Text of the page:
RIM-8 Talos

From Wikipedia, the free encyclopedia
Jump to: navigation, search
RIM-8 Talos
US Rim-8g missile.jpg
RIM-8G Talos missile.
Type Surface-to-air missile
Place of origin United States
Service history
In service Withdrawn from service 1980
Used by United States Navy
Production history
Manufacturer Bendix
Produced 1958
Specifications
Weight 7,800 lb (3,538 kg) (missile: 3,400 lb (1,542 kg), booster: 4,400 lb (1,996 kg)
Length 456 in (11.6 metres)
Diameter 28 in (0.7 metres)
Warhead 136 kg (300 lb) continuous-rod HE warhead or W30 nuclear warhead (2 - 5 kt)

Engine Bendix ramjet sustainer,
Stage1: MK 11 solid-fueled rocket booster,
Stage2: Bendix ramjet sustainer
Wingspan 2.80 m (110 in)
Operational
range
185 km (100 nm); RIM-8A: 92 km (50 nm)
Flight ceiling 24400 m (80,000 ft)
Speed Mach 2.5
Guidance
system
Radar beam riding and (non-nuclear variants) semi-active radar homing
Launch
platform
Surface Ship

The Bendix RIM-8 Talos was a long-range naval surface-to-air missile, and was among the earliest surface-to-air missiles to equip United States Navy ships. The Talos used radar beam riding for guidance to the vicinity of its target, and semiactive radar homing (SARH) for terminal guidance. The characteristic array of four antennas surrounding the nose are the SARH receivers which functioned as a continuous wave interferometer. Thrust was provided by a solid rocket booster for initial launch and a Bendix ramjet for flight to target with the warhead doubling as the ramjet's compressor.

Last Talos missile launched by USS Oklahoma City (CLG-5) in 1979.

History[edit]

Talos was the end product of Operation Bumblebee, the Navy's 16-year surface-to-air missile development program for protection against guided anti-ship missiles like Henschel Hs 293 glide bombs, Fritz X, and kamikaze aircraft.[1] The Talos was the primary effort behind the Bumblebee project, but was not the first missile the program developed; the RIM-2 Terrier was the first to enter service. The Talos was originally designated SAM-N-6, and was redesignated RIM-8 in 1963. The airframe structure was manufactured by McDonnell Aircraft in St. Louis; final assembly was by Bendix Missile Systems in Mishawaka, Indiana.

The Talos saw relatively limited use due to its large size and dual radar antenna system; there were few ships that could accommodate the large missiles with the AN/SPW-2 missile guidance radar and the AN/SPG-49 target illumination and tracking radar.[2] Indeed, the 11.6-meter-long, 3½-tonne missile was similar in size to a fighter aircraft.[3] The Talos Mark 7 launcher system was installed in three Galveston class cruisers (converted Cleveland class light cruisers) with 14 missiles in a ready-service magazine and up to 30 unmated missiles and boosters in a storage area above the main deck. Nuclear-powered USS Long Beach and three Albany class cruiser (converted Baltimore class heavy cruisers) carried Mark 12 launchers fed from behind by a 46-round magazine below the main deck.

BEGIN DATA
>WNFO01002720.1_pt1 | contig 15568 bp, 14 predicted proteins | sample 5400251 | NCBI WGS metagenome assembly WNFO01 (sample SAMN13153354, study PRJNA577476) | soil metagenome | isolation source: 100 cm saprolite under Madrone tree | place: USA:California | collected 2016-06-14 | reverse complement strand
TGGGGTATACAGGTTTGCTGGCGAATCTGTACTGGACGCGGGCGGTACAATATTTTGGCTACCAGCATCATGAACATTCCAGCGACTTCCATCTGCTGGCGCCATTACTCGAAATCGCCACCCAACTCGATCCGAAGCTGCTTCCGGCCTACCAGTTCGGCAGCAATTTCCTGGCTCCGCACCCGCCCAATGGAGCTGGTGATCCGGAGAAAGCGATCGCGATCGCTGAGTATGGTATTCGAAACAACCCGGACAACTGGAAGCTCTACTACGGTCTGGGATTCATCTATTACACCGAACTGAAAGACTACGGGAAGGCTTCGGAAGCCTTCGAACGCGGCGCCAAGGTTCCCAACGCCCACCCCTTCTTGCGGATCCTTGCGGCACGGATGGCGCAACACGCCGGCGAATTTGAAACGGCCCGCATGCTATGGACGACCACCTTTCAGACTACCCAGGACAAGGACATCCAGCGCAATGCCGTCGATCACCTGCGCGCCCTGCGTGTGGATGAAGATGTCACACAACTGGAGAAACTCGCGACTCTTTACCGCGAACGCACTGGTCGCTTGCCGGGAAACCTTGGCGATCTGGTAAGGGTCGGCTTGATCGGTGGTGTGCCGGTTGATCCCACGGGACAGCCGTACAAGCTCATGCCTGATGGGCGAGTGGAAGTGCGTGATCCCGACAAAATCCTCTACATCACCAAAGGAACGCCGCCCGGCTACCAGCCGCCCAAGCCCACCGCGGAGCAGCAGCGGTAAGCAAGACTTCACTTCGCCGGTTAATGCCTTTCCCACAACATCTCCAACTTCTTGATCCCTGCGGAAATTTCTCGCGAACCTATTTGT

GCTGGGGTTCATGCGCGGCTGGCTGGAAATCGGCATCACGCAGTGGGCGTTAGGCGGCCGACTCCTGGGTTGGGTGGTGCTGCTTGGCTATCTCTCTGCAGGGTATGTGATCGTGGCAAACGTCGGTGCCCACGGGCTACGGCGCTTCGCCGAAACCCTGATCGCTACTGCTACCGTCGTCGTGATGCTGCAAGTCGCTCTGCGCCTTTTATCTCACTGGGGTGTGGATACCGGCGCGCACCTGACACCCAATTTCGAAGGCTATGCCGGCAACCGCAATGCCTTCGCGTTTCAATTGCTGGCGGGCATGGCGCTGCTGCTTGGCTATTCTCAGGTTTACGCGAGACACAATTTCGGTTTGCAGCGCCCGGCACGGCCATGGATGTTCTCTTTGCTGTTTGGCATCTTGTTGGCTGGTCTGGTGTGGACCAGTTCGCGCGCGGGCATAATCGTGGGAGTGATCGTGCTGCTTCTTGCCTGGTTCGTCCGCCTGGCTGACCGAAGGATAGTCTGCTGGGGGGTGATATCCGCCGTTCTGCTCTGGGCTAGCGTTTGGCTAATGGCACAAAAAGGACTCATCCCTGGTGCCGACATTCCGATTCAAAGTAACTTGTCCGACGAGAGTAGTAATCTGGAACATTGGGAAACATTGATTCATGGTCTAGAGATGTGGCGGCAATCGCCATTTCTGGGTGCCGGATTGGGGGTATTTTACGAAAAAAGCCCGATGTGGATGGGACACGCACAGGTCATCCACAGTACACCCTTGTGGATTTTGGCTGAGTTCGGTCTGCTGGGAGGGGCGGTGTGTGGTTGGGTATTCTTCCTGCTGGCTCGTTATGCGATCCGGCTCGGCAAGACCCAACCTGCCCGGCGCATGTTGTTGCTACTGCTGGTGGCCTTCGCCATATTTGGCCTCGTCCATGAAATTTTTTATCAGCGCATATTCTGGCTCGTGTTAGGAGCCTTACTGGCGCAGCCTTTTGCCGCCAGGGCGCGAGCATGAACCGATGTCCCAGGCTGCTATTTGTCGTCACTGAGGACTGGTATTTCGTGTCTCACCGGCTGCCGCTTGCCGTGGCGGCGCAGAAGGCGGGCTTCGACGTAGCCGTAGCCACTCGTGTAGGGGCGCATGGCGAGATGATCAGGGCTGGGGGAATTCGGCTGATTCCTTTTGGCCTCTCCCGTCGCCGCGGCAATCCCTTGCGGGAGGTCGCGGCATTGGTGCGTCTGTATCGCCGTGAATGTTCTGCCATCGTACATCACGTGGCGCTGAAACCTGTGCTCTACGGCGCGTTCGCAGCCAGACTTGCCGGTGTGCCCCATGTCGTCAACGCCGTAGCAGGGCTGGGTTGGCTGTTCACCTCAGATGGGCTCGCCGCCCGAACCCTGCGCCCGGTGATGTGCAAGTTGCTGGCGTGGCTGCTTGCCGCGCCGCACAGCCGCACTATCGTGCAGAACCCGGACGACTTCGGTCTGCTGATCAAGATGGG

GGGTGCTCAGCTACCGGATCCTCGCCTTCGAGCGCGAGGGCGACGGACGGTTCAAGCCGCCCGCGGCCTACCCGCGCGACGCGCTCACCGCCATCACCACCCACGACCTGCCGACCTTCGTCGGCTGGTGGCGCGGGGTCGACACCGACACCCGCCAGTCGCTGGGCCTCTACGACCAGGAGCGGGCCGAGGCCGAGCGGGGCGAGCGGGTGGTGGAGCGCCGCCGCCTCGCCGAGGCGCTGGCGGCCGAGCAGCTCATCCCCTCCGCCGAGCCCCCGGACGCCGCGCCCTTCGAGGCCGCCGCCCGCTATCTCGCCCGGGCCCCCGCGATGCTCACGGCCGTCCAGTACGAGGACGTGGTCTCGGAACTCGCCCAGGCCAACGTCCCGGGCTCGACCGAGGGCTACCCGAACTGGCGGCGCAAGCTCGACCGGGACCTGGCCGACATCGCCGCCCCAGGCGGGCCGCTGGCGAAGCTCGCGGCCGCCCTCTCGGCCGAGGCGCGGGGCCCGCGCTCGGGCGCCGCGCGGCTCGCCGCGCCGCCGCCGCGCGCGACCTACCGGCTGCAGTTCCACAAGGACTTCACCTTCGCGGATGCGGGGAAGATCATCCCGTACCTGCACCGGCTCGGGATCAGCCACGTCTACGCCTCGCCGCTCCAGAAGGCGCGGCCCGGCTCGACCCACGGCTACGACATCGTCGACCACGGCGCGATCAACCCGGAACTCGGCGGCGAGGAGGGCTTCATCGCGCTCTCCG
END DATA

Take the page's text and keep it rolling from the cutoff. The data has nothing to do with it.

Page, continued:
The initial SAM-N-6b/RIM-8A had an effective range of about 50 nm, and a conventional warhead. The SAM-N-6bW/RIM-8B was a RIM-8A with a nuclear warhead; terminal guidance was judged unnecessary for a nuclear warhead, so the SARH antenna were omitted. The SAM-N-6b1/RIM-8C was introduced in 1960 and had nearly double the range, and a more effective conventional continuous-rod warhead. The RIM-8D was the nuclear-warhead version of the -8C. The SAM-N-6c/RIM-8E "Unified Talos" had a warhead that could be swapped while embarked, eliminating the need to waste magazine capacity carrying dedicated nuclear warhead variants. The RIM-8E also carried an improved continuous-wave terminal homing seeker, and had a higher ceiling. Some RIM-8Cs were retrofitted with the new seeker, and designated RIM-8F. The RIM-8G and RIM-8J had further radar homing improvements. The RIM-8H Talos-ARM was a dedicated anti-radar homing missile for use against shore-based radar stations. Initial testing of the RIM-8H was performed in 1965, and soon after it was deployed in Vietnam on Chicago, Oklahoma City, and Long Beach, attacking North Vietnamese SAM radars. The surface-to-air versions also saw action in Vietnam, a total of three MiGs being shot down by Chicago and Long Beach. The Talos missile also had surface-to-surface capabilities.[4]

Variants[edit]

SAM-N-6
Development and prototype missiles; pre-1962 US Navy designation of the Talos missile.
SAM-N-6a
Development and prototype missiles; pre-1962 US Navy designation of the Talos missile.
SAM-N-6b
Production missiles deployed with conventional explosive warheads; re-designated RIM-8A.